One of my side projects over the past 2 years has been research in the cognitive neurosciences under the supervision of Dr James Burrell at Neuroscience Research Australia (NeuRA). Specifically, we were looking at the heritability of frontotemporal dementia.
Preliminary results from our study were published as a poster at the Australian and New Zealand Association of Neurologists (ANZAN) Annual Scientific Meeting 2014 in Adelaide. I doubt that anyone else at a neurology conference would typeset a poster in Helvetica Neue Light!
This culminated in a paper which was accepted in the Journal of Neurology and published in November 2014 (vol 261 no 11). The abstract is reproduced below, along with the correct author affiliations (an error was introduced by the journal subeditors – Professors Kwok, Halliday and Hodges are not affiliated with Concord Repatriation General Hospital).
Concord Repatriation General Hospital, Sydney, Australia – KP, JB
Sydney Medical School, The University of Sydney, Australia – KP
Neurosciences Research Australia, Sydney, Australia – FL, NG, LB, JK, GH, JH, JB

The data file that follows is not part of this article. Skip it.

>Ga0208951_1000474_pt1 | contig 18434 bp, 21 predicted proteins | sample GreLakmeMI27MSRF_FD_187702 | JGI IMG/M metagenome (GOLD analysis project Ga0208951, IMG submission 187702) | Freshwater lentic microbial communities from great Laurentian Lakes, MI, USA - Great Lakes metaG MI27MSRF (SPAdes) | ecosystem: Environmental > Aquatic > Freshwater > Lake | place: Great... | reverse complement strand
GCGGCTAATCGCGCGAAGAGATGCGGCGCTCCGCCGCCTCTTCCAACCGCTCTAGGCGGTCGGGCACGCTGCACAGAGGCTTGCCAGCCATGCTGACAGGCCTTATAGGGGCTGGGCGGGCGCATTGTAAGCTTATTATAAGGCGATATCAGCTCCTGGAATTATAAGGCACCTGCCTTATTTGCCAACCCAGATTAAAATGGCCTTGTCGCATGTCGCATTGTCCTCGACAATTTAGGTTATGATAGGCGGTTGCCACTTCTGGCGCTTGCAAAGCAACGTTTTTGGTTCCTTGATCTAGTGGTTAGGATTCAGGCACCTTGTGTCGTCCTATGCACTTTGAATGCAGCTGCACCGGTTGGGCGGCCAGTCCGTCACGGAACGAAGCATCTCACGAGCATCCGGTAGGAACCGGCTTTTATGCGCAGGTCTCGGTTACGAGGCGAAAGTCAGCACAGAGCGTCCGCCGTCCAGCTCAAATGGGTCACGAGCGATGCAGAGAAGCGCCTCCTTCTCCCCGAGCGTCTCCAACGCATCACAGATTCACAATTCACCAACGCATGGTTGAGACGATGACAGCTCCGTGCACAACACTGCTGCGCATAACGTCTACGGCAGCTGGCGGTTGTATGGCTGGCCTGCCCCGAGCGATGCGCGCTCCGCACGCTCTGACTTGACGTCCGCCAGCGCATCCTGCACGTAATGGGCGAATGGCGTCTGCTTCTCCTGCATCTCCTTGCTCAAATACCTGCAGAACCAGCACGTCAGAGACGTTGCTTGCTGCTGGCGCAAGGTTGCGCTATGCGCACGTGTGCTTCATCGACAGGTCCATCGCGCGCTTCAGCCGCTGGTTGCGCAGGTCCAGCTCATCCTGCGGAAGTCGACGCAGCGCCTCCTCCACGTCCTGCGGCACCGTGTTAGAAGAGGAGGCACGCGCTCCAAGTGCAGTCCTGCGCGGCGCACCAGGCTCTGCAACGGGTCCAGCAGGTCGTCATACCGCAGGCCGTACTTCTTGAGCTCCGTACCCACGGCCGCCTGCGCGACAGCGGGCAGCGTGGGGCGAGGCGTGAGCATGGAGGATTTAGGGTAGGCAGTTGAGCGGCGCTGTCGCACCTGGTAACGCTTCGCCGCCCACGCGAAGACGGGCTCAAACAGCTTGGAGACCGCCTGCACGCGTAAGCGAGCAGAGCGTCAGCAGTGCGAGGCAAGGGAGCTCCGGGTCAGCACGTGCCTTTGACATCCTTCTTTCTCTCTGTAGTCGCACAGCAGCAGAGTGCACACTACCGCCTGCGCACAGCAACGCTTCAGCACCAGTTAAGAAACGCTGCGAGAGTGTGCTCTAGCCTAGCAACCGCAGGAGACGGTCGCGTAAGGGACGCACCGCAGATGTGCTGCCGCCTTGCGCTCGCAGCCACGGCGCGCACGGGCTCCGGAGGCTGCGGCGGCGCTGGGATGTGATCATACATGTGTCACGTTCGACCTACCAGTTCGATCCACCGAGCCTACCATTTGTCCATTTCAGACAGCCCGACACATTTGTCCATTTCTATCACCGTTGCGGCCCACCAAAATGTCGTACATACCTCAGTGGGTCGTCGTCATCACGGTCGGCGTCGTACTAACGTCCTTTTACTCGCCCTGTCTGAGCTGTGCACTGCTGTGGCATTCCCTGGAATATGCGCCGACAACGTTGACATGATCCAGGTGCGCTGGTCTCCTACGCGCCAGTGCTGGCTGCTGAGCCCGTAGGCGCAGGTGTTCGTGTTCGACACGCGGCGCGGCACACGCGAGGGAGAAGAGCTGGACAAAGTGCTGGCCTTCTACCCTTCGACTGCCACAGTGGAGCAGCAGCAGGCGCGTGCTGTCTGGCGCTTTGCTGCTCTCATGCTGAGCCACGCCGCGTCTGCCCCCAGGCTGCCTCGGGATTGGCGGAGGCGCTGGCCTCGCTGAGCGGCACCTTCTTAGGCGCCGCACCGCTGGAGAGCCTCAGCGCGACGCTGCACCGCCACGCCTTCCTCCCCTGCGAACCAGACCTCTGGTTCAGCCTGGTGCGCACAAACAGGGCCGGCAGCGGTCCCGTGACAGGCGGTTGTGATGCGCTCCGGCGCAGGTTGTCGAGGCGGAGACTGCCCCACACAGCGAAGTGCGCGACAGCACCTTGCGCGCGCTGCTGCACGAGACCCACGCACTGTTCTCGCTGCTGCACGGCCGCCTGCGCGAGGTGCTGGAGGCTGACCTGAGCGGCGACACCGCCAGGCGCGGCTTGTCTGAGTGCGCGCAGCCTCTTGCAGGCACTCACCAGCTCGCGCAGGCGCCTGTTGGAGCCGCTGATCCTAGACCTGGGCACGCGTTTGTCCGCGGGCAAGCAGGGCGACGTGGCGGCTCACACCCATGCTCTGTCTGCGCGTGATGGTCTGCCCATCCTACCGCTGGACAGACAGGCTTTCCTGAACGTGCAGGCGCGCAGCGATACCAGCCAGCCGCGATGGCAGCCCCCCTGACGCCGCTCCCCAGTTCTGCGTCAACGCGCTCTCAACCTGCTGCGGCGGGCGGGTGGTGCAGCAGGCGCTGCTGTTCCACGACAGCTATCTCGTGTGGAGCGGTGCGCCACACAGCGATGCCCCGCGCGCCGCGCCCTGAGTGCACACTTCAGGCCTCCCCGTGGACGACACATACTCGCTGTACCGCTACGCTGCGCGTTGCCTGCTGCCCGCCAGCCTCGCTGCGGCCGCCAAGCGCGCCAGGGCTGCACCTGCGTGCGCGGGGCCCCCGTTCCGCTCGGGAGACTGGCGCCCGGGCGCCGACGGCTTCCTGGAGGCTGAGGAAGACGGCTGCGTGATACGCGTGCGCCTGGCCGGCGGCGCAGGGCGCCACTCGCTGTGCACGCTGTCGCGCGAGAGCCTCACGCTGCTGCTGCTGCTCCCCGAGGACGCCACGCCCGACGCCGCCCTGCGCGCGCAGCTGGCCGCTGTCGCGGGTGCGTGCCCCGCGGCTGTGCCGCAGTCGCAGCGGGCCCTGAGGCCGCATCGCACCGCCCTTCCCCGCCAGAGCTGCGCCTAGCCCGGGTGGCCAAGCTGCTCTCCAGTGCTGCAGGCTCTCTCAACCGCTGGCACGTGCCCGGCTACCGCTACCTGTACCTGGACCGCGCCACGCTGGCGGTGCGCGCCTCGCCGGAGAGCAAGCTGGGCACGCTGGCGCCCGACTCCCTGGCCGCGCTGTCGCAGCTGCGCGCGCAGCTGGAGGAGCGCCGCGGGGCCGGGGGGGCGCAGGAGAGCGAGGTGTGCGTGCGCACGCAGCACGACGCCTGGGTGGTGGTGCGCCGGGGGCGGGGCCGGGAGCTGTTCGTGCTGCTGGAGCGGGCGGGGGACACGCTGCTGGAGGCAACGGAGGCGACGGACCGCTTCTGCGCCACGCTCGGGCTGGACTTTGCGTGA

The University of New South Wales, Sydney, Australia – JK, GH, JH, JB
Frontotemporal dementia (FTD) is reportedly highly heritable, even though a recognized genetic cause is often absent. To explain this contradiction, we explored the “strength” of family history in FTD, Alzheimer’s disease (AD), and controls. Clinical syndromes associated with heritability of FTD and AD were also examined. FTD and AD patients were recruited from an FTD-specific research clinic, and patients were further sub-classified into FTD or AD phenotypes. The strength of family history was graded using the Goldman score (GS), and GS of 1-3 was regarded as a “strong” family history. A subset of FTD patients underwent screening for the main genetic causes of FTD. In total, 307 participants were included (122 FTD, 98 AD, and 87 controls). Although reported positive family history did not differ between groups, a strong family history was more common in FTD (FTD 17.2 %, AD 5.1 %, controls 2.3 %, P < 0.001). The bvFTD and FTD-ALS groups drove heritability, but 12.2 % of atypical AD patients also had a strong family history. A pathogenic mutation was identified in 16 FTD patients (10 C9ORF72 repeat expansion, 5 GRN, 1 MAPT), but more than half of FTD patients with a strong family history had no mutation detected. FTD is a highly heritable disease, even more than AD, and patients with bvFTD and FTD-ALS drive this heritability. Atypical AD also appears to be more heritable than typical AD. These results suggest that further genetic influences await discovery in FTD.
Po K, Leslie FVC, Gracia N, Bartley L, Kwok JBJ, Halliday GM, Hodges JR, Burrell JR. Heritability in frontotemporal dementia: more missing pieces? J Neurol. 2014;261(11):2170–7.
PMID: 25156163 (PubMed)